Grew Up... in Nazi Germany. As a child, Liesel's father disappeared, and so her mother was forced to send Liesel and her brother to a foster home. However, her brother dies on the train to German, and Liesel arrives at Molching alone and desperately lonely.
Living... with her adoptive parents, Hans and Rosa Hubermann. Hitler may have recently come into power, but with her loving foster parents, Liesel finds Himmel Street a peaceful oasis from the Nazi regime.
Profession... student. Although Liesel can't even read when she arrives in Germany, she's eager to learn and quickly becomes a voracious reader, even stealing books to satisfy her craving.
Interests... writing, books, and messing around with her best friend, Rudy. Liesel and Rudy steal food for their families, but he doesn’t understand her obsession with stealing books. But she knows how powerful words can be.
Relationship Status... single. Rudy seems to be interested in Liesel, but she's less keen on the idea of dating him, telling Rudy that she'll never kiss him, "not in a million years."
Challenge... confronting the coming war. Although Himmel Street might mean "heaven street," it isn't immune to the war. Jews are being paraded through the streets, the Nazis are recruiting for Hitler Youth, and air-raid drills are becoming as routine as trips to the mayor's library – more so, in fact, since most of the Mayor's books have been recently burned. In the midst of all the Nazi rhetoric invading Molching, Liesel can't help but turn on her oldest friend, words: "Why did they have to exist? Without them, there wouldn't be any of this. Without words, the Führer was nothing."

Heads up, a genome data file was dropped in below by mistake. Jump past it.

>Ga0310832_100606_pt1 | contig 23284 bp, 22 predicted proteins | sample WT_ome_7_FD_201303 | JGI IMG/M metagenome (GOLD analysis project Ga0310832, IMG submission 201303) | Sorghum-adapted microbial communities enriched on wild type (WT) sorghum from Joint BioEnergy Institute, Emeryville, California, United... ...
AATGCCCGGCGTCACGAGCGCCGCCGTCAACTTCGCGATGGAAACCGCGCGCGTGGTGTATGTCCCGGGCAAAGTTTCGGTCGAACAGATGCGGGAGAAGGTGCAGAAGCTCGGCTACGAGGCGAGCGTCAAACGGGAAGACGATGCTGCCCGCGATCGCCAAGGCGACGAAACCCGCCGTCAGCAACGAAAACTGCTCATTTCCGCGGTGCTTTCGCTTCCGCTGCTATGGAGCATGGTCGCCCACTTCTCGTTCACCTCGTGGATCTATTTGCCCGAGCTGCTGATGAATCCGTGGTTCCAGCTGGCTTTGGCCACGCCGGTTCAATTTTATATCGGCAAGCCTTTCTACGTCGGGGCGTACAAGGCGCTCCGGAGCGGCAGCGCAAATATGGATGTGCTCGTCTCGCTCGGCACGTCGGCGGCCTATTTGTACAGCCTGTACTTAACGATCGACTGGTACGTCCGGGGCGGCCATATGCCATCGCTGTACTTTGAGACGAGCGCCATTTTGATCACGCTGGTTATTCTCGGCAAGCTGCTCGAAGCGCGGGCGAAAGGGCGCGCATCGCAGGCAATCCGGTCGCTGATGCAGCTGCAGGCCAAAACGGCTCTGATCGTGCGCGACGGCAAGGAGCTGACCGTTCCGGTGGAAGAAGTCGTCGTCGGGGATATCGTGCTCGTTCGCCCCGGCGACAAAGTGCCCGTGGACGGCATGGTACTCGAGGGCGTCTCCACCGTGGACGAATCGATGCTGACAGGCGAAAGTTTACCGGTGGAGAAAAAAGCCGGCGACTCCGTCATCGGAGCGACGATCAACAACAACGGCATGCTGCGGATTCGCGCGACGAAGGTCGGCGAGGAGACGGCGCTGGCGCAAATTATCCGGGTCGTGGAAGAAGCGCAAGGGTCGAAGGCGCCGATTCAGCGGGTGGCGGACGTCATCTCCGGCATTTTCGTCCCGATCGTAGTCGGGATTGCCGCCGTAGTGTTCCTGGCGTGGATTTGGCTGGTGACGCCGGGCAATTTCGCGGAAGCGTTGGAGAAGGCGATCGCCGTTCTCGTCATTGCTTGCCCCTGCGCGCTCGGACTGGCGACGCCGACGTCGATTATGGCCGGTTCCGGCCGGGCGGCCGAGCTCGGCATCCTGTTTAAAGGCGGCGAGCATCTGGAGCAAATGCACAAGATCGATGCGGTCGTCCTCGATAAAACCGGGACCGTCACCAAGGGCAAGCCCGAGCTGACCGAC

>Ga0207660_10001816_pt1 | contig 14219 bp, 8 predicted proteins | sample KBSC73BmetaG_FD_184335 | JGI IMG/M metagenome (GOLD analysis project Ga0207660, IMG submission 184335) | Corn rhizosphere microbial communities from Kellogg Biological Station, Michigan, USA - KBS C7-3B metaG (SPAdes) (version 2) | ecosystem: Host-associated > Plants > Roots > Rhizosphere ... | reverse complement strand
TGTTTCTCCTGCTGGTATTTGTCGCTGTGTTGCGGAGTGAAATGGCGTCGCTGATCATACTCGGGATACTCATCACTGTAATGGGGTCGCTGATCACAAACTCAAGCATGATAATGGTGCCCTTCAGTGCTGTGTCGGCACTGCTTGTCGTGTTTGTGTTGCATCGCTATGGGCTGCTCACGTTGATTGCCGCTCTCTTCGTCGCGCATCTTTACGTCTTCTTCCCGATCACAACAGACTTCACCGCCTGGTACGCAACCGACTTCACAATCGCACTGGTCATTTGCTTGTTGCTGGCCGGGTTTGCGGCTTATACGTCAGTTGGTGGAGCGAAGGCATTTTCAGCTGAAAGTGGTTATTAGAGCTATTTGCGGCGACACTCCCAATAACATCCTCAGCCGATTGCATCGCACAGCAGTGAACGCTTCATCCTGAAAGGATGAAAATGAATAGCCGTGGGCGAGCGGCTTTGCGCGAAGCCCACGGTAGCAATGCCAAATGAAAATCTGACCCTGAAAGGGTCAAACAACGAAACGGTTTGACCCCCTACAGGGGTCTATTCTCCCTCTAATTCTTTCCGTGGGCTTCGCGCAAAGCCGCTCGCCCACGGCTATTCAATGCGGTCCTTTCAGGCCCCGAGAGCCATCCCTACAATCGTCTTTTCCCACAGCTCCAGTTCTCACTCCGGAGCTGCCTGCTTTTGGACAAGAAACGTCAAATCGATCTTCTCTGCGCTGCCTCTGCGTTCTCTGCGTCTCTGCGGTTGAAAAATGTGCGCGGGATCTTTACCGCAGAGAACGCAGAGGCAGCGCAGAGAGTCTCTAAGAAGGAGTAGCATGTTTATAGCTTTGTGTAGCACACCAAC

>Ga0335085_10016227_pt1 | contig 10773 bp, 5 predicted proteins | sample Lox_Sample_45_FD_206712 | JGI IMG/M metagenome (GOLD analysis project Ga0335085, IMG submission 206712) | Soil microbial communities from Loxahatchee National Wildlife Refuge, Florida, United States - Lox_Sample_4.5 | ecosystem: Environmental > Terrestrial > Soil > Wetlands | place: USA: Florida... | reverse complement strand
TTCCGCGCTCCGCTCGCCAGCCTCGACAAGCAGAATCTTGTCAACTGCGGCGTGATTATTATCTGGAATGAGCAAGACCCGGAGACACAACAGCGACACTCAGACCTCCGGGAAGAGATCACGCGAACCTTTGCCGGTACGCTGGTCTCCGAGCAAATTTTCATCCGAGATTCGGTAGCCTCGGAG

Personality... spirited, compassionate, and curious. When she first came to the Hubermanns, she was stubborn and withdrawn. Now, she’s coming out of her shell, but the world is shutting down. Unlike other members of Molching, she is not taken in by Hitler's anti-Semitic philosophy. Though the events around her soon cause Liesel to lose her rosy view of the world, she maintains her kindness, doing her best to ease the suffering of those around her, German and Jew alike.
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